These Philippians have done that - they have made Paul's work with them a joy. Why does he consider this a joy? Because of their fellowship with him. The Greek word for this is koinonia, which implies a very deep fellowship - the root word in the Greek means "union." It is a word for those who have shared each others burdens, who have cried together. The evidence of this is easy to find. This is a church that did not forget him when he left to evangelize elsewhere, but supported him from afar.

This is a lost art today. In my father's time it was considered a noble thing, a "good deed" (for you Boy Scouts), to materially assist those who gave their full attention to the Gospel. Today it seems lost, and we are the weaker for it.

Another reason for Paul's joy is this: these were the first to share, and the last - they've been with him all the way. From the time he met Lydia by the river, to the time they sent Epaphroditus, they have shared his burdens. There is no friend like an old friend.

Paul's confidence - Christ in them

(Phil 1:6-7 NIV) being confident of this, that he who began a good work in you will carry it on to completion until the day of Christ Jesus. {7} It is right for me to feel this way about all of you, since I have you in my heart; for whether I am in chains or defending and confirming the gospel, all of you share in God's grace with me.

When Paul says he is confident here, he teaches us a few lessons in short words:

  • This teaches them humility. It is not through their own virtue and power that they will endure to the end, but through the power of God.
  • It also shows that Christ is no respecter of persons in that. Even the good church, the righteous Christian, cannot prevail on his own. All are in need of grace and the sustenance of the Holy Spirit.
  • But it also teaches this: they (and we) and be confident in Christ. He will not fail.

Paul has particular reason to feel like this.

  • They are partakers in a grace which is sufficient. As Paul knows, Christ's power is perfected in Paul's weakness.
  • They shared this grace with him when he was a free man with them, preaching in their streets.
  • They still share it, even though he is now in chains, disgraced in the world's eyes.
Deep Longing

(Phil 1:8 NIV) God can testify how I long for all of you with the affection of Christ Jesus.

Paul's yearning leaks out in two ways:

  • "God can testify" - literally, "God is my witness" - is an expression usually used to claim something to be the truth. It is an oath. But it can also be used to show a depth of feeling, and that is what Paul is doing here. These people are very, very dear to him.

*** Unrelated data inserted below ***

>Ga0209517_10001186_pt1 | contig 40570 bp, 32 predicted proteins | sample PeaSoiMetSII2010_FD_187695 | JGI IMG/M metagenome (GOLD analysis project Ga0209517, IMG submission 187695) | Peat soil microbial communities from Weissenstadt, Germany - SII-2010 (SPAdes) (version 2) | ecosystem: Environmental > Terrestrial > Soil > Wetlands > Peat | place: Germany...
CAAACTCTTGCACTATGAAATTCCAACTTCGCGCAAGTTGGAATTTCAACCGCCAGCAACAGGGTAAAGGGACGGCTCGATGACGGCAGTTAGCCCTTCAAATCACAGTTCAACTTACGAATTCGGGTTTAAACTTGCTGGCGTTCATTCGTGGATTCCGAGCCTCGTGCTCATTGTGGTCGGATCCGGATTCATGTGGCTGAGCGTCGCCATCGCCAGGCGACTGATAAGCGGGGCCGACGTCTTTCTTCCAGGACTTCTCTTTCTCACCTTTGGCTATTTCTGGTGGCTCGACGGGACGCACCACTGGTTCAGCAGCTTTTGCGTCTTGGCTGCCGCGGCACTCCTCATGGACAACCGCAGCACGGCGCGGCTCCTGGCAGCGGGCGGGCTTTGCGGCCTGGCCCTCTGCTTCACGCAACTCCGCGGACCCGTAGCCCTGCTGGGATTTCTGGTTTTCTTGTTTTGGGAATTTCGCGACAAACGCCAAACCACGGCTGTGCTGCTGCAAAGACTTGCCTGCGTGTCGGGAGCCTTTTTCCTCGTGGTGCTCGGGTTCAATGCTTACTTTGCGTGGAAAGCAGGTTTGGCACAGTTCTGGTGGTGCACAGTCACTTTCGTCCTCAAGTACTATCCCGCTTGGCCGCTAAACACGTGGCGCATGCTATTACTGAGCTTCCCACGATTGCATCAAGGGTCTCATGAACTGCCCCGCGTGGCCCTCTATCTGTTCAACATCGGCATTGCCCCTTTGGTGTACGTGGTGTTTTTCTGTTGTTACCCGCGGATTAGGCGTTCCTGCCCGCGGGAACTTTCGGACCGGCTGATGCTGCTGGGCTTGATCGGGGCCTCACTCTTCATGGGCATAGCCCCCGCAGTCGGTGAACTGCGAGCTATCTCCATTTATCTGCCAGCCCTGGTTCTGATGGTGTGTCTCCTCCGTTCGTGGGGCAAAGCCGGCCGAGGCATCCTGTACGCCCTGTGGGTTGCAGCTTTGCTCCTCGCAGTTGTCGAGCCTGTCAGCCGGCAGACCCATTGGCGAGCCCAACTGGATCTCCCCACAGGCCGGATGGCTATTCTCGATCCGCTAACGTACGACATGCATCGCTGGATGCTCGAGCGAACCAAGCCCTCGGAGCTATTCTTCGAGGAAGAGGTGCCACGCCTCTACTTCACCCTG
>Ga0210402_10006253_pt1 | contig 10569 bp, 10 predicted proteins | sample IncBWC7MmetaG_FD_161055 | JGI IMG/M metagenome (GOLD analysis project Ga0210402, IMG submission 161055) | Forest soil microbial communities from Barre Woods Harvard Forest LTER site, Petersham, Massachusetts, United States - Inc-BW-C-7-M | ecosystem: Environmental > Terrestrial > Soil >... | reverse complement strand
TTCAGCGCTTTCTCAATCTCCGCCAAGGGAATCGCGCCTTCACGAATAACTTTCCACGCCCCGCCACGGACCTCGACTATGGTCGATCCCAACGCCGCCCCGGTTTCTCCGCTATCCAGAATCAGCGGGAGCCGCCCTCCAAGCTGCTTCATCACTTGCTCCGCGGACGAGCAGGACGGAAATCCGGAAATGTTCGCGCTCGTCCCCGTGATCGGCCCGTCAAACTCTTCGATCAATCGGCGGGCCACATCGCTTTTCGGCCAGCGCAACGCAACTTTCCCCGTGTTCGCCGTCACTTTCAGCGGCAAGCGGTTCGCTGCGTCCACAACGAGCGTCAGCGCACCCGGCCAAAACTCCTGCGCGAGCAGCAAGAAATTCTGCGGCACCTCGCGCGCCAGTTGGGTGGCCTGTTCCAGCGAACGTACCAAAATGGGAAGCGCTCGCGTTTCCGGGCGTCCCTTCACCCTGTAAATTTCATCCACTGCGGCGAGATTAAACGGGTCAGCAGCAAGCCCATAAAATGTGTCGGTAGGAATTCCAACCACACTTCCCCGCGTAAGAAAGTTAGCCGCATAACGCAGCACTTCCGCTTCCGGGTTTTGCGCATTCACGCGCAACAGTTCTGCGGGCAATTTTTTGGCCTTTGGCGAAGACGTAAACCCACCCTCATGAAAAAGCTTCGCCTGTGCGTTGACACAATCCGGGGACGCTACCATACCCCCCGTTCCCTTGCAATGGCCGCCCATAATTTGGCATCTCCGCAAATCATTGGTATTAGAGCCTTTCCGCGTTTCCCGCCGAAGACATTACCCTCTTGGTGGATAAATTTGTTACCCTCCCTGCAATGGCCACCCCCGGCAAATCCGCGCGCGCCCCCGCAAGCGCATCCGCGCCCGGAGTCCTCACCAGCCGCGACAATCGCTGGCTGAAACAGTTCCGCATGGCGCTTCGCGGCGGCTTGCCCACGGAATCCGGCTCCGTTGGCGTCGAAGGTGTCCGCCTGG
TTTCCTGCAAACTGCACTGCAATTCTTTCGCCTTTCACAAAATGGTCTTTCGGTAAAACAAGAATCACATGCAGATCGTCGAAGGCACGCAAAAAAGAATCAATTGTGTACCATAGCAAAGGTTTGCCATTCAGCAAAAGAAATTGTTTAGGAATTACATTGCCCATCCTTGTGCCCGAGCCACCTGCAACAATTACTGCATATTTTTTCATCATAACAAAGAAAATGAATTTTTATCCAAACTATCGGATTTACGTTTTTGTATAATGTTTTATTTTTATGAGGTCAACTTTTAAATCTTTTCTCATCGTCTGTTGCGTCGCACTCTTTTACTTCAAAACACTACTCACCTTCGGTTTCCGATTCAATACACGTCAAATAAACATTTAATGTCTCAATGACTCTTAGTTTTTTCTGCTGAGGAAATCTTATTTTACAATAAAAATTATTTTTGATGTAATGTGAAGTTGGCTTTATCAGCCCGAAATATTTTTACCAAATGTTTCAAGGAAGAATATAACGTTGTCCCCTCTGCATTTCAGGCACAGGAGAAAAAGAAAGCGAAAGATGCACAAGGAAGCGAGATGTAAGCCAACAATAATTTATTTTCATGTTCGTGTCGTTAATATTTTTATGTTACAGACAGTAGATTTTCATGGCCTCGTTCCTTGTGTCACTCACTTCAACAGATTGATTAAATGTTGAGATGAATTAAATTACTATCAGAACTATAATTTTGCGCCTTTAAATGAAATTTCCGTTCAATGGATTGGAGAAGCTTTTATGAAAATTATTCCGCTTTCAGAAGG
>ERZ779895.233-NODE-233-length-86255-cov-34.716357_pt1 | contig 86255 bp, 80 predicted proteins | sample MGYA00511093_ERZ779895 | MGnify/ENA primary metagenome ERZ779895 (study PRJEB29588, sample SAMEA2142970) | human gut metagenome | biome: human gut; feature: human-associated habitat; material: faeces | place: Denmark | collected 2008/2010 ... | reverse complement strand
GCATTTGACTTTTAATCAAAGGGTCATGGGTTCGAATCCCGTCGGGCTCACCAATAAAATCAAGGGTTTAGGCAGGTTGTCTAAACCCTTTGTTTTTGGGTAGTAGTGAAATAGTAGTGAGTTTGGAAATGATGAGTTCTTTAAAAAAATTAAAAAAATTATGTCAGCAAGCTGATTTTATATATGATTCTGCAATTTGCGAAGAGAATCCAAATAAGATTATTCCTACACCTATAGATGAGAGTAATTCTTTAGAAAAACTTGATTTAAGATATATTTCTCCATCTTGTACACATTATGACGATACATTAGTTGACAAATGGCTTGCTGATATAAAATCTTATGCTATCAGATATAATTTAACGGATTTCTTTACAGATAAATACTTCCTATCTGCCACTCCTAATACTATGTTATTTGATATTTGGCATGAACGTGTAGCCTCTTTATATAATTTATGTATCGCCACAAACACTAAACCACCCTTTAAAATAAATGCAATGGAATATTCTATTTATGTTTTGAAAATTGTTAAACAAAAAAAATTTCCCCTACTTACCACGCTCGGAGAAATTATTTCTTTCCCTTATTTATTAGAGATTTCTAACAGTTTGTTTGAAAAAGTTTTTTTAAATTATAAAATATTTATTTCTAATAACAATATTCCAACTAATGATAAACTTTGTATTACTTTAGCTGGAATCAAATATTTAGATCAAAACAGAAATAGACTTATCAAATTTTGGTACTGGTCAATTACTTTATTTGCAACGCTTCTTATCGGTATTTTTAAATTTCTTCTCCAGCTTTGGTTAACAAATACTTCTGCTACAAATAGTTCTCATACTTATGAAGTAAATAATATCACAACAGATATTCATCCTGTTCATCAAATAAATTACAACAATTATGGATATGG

• His affection is not just his own, but that of Christ. It is something in complete harmony with the will of God.


Paul now ends his salutation with a prayer for his friends.

(Phil 1:9-11 NIV) And this is my prayer: that your love may abound more and more in knowledge and depth of insight, {10} so that you may be able to discern what is best and may be pure and blameless until the day of Christ, {11} filled with the fruit of righteousness that comes through Jesus Christ--to the glory and praise of God.

In this we see three great themes.

Love abounding

"The measure of love is to stop nowhere" (Chrysostom). Is this not the measure of love shown us by Christ himself? What more can a man do than give up his life? This is the kind of love that we, the imitators of Christ, should display. It is the love that these imitators of Christ model for us.

Knowledge and depth of insight

Love, unbalanced by thought, yields disaster. But if we balance reason and emotion correctly, love becomes the driving motivation in a successful walk with Christ.

  • We need to see that the good is often the enemy of the best. Love would prompt us to do either; knowledge and insight will choose correctly.
  • The result of this? That we would be pure and blameless. Some translations put this "sincere" and "without offense." Either translation suits well the call of Christ.
  • This clarity also yields endurance, for we must do this until the end - either until we die as individuals or, as the church, until the return of our Lord Jesus Christ.

Think of it as a recipe: Love, when guided by knowledge and insight, yields fruit - the fruit of the Spirit. Paul gives us two necessary conditions of that fruit:

  • First, that fruit is "through Christ" - and through him only.
  • Second, that fruit is for the glory of God - not our own personal honor.

Selected lessons for today's church

There are many points from which to choose; let me leave you with these four which I believe are most important for the church today:

  1. Your power is in Christ, not in yourselves. Whatever you do, do it in the Lord, or court certain failure.
  2. Remember the care of the workers in the Gospel. He who receives a prophet receives a prophet's reward.
  3. Hang in there! Be faithful to the end - either of your life (personally) or until the Lord returns (the church).
  4. Love, guided by knowledge and insight, produces great fruit.